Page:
Prevent cavities and protect your smile by practicing preventive dental care every day.
If you are brushing and flossing every day then you are already practicing preventive dentistry. The goal of our Erie, PA, family dentist Dr. Rosanne Palermo is to make sure that every patient, from children to seniors, knows how to maintain healthy smiles. After all, preventive dentistry is crucial for supporting healthy teeth and gums. Here’s what preventive dentistry entails,
Visiting your dentist regularly
When was the last time you visited your Erie, PA, family dentist? If it’s been more than six months then you are already falling behind on practicing good preventive dentistry.
Everyone, no matter how healthy they think they are, can benefit from visiting the dentist twice a year. Even kids over 1-year-old have to follow this same rule. No one is too young or too old to get out of visiting their dentist for cleanings and checkups.
Brush at least twice a day
Okay, now be honest: How often do you brush your teeth? If you said twice a day then congratulations, you are already practicing one very important part of preventive dentistry. At the very least you should be brushing twice a day (once in the morning and again at night). If you have an electric toothbrush then chances are good it has a built-in timer that will turn off automatically once your 2-minute brushing is over. If you don’t, it's important that you are timing yourself and brushing for at least two minutes every time.
Floss once daily
Most people brush their teeth regularly, but a lot of people forget about the other important home oral care routine component--flossing. If you aren’t flossing every day then you are leaving a significant portion of your teeth and gums unclean. If you don’t remove food and plaque from between teeth this can lead to cavities and gum disease, so it’s crucial that you start picking up this habit and sticking with it every day if you want to maintain a healthy smile.
These are just the top components of preventive dentistry. Other forms of preventive dentistry include,
- Wearing a mouthguard when you play contact sports to prevent dental injuries
- Having your dentist place dental sealants on your child’s back teeth to seal out decay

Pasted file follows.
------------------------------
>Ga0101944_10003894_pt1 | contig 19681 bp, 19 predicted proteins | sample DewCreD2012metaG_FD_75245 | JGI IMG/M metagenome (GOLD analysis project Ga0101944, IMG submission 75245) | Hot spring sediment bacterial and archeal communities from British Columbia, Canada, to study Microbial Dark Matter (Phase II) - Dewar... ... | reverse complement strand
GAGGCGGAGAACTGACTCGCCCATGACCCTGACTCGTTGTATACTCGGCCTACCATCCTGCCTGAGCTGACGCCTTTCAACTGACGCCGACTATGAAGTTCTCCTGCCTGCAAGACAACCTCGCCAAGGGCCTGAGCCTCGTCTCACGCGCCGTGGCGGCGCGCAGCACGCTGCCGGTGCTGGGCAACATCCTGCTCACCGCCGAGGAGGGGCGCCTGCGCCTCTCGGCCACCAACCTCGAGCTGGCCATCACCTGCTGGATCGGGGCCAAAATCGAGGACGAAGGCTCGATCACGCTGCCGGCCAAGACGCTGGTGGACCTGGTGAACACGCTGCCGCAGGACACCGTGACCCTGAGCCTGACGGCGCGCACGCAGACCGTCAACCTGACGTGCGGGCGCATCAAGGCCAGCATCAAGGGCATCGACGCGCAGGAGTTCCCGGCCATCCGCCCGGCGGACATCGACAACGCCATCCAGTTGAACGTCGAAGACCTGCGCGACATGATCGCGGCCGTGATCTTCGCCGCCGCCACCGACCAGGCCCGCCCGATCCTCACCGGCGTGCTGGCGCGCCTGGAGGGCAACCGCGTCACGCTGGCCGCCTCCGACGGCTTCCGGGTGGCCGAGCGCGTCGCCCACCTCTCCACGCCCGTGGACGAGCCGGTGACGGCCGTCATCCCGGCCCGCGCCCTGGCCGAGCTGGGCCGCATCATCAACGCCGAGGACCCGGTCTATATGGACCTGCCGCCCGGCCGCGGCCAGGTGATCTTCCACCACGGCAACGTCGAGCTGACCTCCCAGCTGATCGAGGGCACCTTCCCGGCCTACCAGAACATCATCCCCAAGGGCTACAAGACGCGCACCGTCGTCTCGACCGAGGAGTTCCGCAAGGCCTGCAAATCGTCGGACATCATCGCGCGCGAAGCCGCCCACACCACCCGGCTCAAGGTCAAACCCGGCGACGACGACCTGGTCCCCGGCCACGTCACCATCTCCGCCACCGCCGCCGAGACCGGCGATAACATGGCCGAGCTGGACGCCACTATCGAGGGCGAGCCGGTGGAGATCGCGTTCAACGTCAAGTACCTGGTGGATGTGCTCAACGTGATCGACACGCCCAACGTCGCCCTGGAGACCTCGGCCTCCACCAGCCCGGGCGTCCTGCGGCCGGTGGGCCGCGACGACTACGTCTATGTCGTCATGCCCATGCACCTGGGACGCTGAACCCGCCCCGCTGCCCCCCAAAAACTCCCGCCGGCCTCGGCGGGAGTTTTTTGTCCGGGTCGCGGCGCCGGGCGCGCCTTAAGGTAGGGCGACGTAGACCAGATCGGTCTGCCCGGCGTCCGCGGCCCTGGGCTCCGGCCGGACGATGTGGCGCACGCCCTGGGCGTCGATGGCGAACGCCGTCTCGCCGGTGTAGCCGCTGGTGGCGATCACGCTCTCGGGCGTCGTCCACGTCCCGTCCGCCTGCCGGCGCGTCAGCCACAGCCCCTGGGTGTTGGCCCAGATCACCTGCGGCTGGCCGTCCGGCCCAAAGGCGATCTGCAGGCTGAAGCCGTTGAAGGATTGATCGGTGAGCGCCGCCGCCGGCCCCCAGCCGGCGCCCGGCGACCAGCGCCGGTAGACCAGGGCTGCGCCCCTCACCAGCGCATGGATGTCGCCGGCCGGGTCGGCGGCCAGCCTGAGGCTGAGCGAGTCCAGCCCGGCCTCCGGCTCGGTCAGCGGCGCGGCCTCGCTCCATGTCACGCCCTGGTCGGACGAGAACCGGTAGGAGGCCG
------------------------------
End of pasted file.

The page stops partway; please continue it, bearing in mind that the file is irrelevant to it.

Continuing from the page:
- Getting fluoride treatment from a dental professional if your child does not get enough fluoride from tap water or through brushing with fluoride toothpaste.
If you are looking for a family dentist here in Erie, PA, that can provide your family with comprehensive, customized and quality preventative dentistry then you've come to the right place. Call our office today at (814) 833-3001 to schedule your next cleaning.
Taking care of crowns and bridges is essentially like taking care of your natural teeth, with a few exceptions. It's important to know how to maintain these restorations at home to avoid uncomfortable damage. Dr. Rosanne Palermo, your dentist in Erie, Pennsylvania, can help you take care of your crowns and bridges.
Avoid crunchy and sticky foods
One of the most common and easily preventable ways to keep your crowns and bridges stable is by not eating foods that can dislodge or break them. Chewing ice, sticky candy, or suckers can spell disaster for dental work; while the cement your Erie dentist uses for crowns and bridges can remain secure for decades, it isn't designed to be indestructible. If you have to work hard at chewing something, it's probably a risk you shouldn't take.
Stay current on dental checkups
Visiting Dr. Palermo's office twice a year isn't just for a deep cleaning and a new toothbrush, especially if you have crowns and bridges. Through visual exams and X-rays, your Erie dentist can determine if there are any problems developing with your restorations, your gum tissue, or the teeth beneath the crowns. Early detection and swift intervention can save you a lot of discomfort, money, and time.
Be careful when flossing